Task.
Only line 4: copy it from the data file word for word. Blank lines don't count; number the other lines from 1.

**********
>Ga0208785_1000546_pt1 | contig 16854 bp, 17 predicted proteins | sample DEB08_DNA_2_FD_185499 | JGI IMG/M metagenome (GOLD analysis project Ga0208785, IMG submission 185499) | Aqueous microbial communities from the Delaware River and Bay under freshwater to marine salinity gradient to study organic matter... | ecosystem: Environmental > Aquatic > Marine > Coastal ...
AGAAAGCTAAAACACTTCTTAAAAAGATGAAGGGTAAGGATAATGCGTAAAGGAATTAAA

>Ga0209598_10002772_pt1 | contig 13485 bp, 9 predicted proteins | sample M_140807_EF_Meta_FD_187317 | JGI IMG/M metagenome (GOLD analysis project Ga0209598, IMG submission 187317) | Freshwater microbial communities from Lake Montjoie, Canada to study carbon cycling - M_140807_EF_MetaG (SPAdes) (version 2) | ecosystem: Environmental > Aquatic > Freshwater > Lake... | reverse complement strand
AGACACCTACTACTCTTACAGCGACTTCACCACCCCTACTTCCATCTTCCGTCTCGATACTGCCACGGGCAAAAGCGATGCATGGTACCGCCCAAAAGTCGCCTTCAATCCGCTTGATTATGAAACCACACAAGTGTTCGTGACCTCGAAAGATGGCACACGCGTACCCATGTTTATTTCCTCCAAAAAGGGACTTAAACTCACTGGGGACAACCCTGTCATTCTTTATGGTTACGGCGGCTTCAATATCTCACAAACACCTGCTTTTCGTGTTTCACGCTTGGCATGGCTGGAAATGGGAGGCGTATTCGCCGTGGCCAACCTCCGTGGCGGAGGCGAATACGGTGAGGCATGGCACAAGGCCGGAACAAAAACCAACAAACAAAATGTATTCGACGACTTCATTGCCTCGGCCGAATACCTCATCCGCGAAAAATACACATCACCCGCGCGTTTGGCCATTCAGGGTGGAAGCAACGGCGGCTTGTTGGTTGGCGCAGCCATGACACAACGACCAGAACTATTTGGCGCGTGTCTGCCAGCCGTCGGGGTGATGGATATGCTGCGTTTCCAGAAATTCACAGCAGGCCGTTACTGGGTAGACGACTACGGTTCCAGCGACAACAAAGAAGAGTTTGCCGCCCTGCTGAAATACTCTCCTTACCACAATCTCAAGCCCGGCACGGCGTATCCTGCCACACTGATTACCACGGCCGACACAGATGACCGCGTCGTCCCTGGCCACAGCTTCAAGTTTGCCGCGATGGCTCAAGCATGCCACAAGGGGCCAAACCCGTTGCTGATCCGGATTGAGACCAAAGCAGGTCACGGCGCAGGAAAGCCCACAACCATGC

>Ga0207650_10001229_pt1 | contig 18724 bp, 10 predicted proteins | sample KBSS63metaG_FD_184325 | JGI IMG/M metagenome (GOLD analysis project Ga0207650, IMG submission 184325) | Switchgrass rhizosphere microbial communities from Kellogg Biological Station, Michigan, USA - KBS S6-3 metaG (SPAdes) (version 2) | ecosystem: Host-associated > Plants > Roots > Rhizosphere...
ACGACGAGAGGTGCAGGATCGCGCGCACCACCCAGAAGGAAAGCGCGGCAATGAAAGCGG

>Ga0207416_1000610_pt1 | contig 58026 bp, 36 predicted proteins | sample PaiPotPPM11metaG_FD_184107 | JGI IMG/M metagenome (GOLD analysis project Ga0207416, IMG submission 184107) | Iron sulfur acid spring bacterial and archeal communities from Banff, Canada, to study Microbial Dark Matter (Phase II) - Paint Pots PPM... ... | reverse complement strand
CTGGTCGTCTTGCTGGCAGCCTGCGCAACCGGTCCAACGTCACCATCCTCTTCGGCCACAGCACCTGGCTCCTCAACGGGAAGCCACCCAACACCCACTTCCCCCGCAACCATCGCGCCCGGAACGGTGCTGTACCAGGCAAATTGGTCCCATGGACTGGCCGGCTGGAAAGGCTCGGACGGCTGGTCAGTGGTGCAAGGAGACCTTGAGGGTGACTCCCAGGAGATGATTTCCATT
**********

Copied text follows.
AGACACCTACTACTCTTACAGCGACTTCACCACCCCTACTTCCATCTTCCGTCTCGATACTGCCACGGGCAAAAGCGATGCATGGTACCGCCCAAAAGTCGCCTTCAATCCGCTTGATTATGAAACCACACAAGTGTTCGTGACCTCGAAAGATGGCACACGCGTACCCATGTTTATTTCCTCCAAAAAGGGACTTAAACTCACTGGGGACAACCCTGTCATTCTTTATGGTTACGGCGGCTTCAATATCTCACAAACACCTGCTTTTCGTGTTTCACGCTTGGCATGGCTGGAAATGGGAGGCGTATTCGCCGTGGCCAACCTCCGTGGCGGAGGCGAATACGGTGAGGCATGGCACAAGGCCGGAACAAAAACCAACAAACAAAATGTATTCGACGACTTCATTGCCTCGGCCGAATACCTCATCCGCGAAAAATACACATCACCCGCGCGTTTGGCCATTCAGGGTGGAAGCAACGGCGGCTTGTTGGTTGGCGCAGCCATGACACAACGACCAGAACTATTTGGCGCGTGTCTGCCAGCCGTCGGGGTGATGGATATGCTGCGTTTCCAGAAATTCACAGCAGGCCGTTACTGGGTAGACGACTACGGTTCCAGCGACAACAAAGAAGAGTTTGCCGCCCTGCTGAAATACTCTCCTTACCACAATCTCAAGCCCGGCACGGCGTATCCTGCCACACTGATTACCACGGCCGACACAGATGACCGCGTCGTCCCTGGCCACAGCTTCAAGTTTGCCGCGATGGCTCAAGCATGCCACAAGGGGCCAAACCCGTTGCTGATCCGGATTGAGACCAAAGCAGGTCACGGCGCAGGAAAGCCCACAACCATGC